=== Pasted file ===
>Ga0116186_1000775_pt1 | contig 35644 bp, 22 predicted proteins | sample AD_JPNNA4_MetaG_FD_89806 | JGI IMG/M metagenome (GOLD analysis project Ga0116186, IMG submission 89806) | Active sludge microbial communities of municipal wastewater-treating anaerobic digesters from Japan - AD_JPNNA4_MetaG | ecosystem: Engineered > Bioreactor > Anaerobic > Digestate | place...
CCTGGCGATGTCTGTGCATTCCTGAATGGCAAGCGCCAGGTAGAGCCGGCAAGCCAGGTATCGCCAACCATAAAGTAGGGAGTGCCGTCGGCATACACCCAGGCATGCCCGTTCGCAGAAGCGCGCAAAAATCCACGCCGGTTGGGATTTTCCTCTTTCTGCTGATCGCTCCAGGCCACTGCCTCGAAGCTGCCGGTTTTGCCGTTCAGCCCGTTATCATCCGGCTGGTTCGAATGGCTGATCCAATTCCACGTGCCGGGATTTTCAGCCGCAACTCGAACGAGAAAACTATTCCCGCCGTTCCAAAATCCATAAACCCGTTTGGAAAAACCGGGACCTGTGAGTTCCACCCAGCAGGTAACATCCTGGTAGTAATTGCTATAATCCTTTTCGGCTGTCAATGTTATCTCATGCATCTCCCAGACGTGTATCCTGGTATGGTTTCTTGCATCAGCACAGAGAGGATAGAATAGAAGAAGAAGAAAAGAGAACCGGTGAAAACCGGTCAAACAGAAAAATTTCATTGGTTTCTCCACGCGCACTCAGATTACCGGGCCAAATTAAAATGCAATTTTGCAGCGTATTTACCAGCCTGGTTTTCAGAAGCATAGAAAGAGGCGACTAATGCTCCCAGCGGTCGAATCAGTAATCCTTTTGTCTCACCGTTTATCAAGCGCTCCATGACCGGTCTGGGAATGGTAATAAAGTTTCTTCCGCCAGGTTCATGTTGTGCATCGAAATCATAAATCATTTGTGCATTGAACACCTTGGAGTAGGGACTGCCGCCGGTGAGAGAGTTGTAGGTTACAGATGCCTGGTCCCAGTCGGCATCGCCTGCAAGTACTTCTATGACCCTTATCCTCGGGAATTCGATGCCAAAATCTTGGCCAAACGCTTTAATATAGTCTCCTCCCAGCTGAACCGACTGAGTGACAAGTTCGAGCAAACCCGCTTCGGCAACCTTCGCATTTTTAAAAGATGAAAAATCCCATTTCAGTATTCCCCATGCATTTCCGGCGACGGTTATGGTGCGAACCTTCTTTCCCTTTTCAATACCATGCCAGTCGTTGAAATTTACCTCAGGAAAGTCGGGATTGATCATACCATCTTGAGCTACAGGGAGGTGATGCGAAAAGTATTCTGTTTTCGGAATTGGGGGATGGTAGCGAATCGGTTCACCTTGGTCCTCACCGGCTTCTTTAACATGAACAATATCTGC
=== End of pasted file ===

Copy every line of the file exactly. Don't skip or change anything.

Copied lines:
>Ga0116186_1000775_pt1 | contig 35644 bp, 22 predicted proteins | sample AD_JPNNA4_MetaG_FD_89806 | JGI IMG/M metagenome (GOLD analysis project Ga0116186, IMG submission 89806) | Active sludge microbial communities of municipal wastewater-treating anaerobic digesters from Japan - AD_JPNNA4_MetaG | ecosystem: Engineered > Bioreactor > Anaerobic > Digestate | place...
CCTGGCGATGTCTGTGCATTCCTGAATGGCAAGCGCCAGGTAGAGCCGGCAAGCCAGGTATCGCCAACCATAAAGTAGGGAGTGCCGTCGGCATACACCCAGGCATGCCCGTTCGCAGAAGCGCGCAAAAATCCACGCCGGTTGGGATTTTCCTCTTTCTGCTGATCGCTCCAGGCCACTGCCTCGAAGCTGCCGGTTTTGCCGTTCAGCCCGTTATCATCCGGCTGGTTCGAATGGCTGATCCAATTCCACGTGCCGGGATTTTCAGCCGCAACTCGAACGAGAAAACTATTCCCGCCGTTCCAAAATCCATAAACCCGTTTGGAAAAACCGGGACCTGTGAGTTCCACCCAGCAGGTAACATCCTGGTAGTAATTGCTATAATCCTTTTCGGCTGTCAATGTTATCTCATGCATCTCCCAGACGTGTATCCTGGTATGGTTTCTTGCATCAGCACAGAGAGGATAGAATAGAAGAAGAAGAAAAGAGAACCGGTGAAAACCGGTCAAACAGAAAAATTTCATTGGTTTCTCCACGCGCACTCAGATTACCGGGCCAAATTAAAATGCAATTTTGCAGCGTATTTACCAGCCTGGTTTTCAGAAGCATAGAAAGAGGCGACTAATGCTCCCAGCGGTCGAATCAGTAATCCTTTTGTCTCACCGTTTATCAAGCGCTCCATGACCGGTCTGGGAATGGTAATAAAGTTTCTTCCGCCAGGTTCATGTTGTGCATCGAAATCATAAATCATTTGTGCATTGAACACCTTGGAGTAGGGACTGCCGCCGGTGAGAGAGTTGTAGGTTACAGATGCCTGGTCCCAGTCGGCATCGCCTGCAAGTACTTCTATGACCCTTATCCTCGGGAATTCGATGCCAAAATCTTGGCCAAACGCTTTAATATAGTCTCCTCCCAGCTGAACCGACTGAGTGACAAGTTCGAGCAAACCCGCTTCGGCAACCTTCGCATTTTTAAAAGATGAAAAATCCCATTTCAGTATTCCCCATGCATTTCCGGCGACGGTTATGGTGCGAACCTTCTTTCCCTTTTCAATACCATGCCAGTCGTTGAAATTTACCTCAGGAAAGTCGGGATTGATCATACCATCTTGAGCTACAGGGAGGTGATGCGAAAAGTATTCTGTTTTCGGAATTGGGGGATGGTAGCGAATCGGTTCACCTTGGTCCTCACCGGCTTCTTTAACATGAACAATATCTGC